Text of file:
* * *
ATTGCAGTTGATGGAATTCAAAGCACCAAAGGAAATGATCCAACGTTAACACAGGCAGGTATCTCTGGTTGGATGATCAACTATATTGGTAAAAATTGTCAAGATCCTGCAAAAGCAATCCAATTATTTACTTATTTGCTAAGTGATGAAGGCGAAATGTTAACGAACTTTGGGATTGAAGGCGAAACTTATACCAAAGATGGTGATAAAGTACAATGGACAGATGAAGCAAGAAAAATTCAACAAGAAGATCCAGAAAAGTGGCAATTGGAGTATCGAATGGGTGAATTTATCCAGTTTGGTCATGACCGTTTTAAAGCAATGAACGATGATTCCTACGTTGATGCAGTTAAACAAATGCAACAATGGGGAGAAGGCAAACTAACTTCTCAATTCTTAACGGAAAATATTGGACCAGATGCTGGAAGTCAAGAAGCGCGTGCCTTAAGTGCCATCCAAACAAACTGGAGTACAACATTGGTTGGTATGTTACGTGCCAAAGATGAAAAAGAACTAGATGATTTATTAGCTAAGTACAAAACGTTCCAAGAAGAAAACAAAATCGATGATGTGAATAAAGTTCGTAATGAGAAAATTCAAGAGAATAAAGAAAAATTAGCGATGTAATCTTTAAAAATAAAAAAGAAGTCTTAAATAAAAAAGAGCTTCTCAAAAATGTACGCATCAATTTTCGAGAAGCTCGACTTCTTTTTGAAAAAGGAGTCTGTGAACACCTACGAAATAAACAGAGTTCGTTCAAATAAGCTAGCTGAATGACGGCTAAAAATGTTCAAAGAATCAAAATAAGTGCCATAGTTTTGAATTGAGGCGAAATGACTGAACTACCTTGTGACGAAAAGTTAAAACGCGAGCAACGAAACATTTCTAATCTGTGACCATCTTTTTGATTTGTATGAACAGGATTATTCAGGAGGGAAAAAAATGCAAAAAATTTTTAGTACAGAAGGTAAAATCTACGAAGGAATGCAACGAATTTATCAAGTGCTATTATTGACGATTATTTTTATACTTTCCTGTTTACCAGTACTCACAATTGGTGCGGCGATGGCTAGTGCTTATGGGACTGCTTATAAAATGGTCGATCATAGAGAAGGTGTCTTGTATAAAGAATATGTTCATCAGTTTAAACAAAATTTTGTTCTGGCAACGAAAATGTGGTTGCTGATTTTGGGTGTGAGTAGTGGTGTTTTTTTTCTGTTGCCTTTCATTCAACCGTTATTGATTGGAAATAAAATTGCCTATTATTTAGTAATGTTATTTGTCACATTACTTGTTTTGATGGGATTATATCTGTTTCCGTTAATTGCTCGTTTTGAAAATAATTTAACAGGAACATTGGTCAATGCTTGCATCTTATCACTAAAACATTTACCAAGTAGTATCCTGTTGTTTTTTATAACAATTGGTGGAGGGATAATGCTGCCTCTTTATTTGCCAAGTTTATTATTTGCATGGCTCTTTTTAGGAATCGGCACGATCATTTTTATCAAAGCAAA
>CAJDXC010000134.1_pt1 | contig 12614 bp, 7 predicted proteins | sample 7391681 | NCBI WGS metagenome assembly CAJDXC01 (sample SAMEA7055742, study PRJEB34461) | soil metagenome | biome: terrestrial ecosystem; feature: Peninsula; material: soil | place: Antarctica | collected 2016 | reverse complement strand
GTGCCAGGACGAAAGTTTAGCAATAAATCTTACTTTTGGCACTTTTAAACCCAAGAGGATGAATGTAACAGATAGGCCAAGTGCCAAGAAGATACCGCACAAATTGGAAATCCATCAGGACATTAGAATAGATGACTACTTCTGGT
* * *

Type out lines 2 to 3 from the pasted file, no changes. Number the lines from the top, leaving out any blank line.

>CAJDXC010000134.1_pt1 | contig 12614 bp, 7 predicted proteins | sample 7391681 | NCBI WGS metagenome assembly CAJDXC01 (sample SAMEA7055742, study PRJEB34461) | soil metagenome | biome: terrestrial ecosystem; feature: Peninsula; material: soil | place: Antarctica | collected 2016 | reverse complement strand
GTGCCAGGACGAAAGTTTAGCAATAAATCTTACTTTTGGCACTTTTAAACCCAAGAGGATGAATGTAACAGATAGGCCAAGTGCCAAGAAGATACCGCACAAATTGGAAATCCATCAGGACATTAGAATAGATGACTACTTCTGGT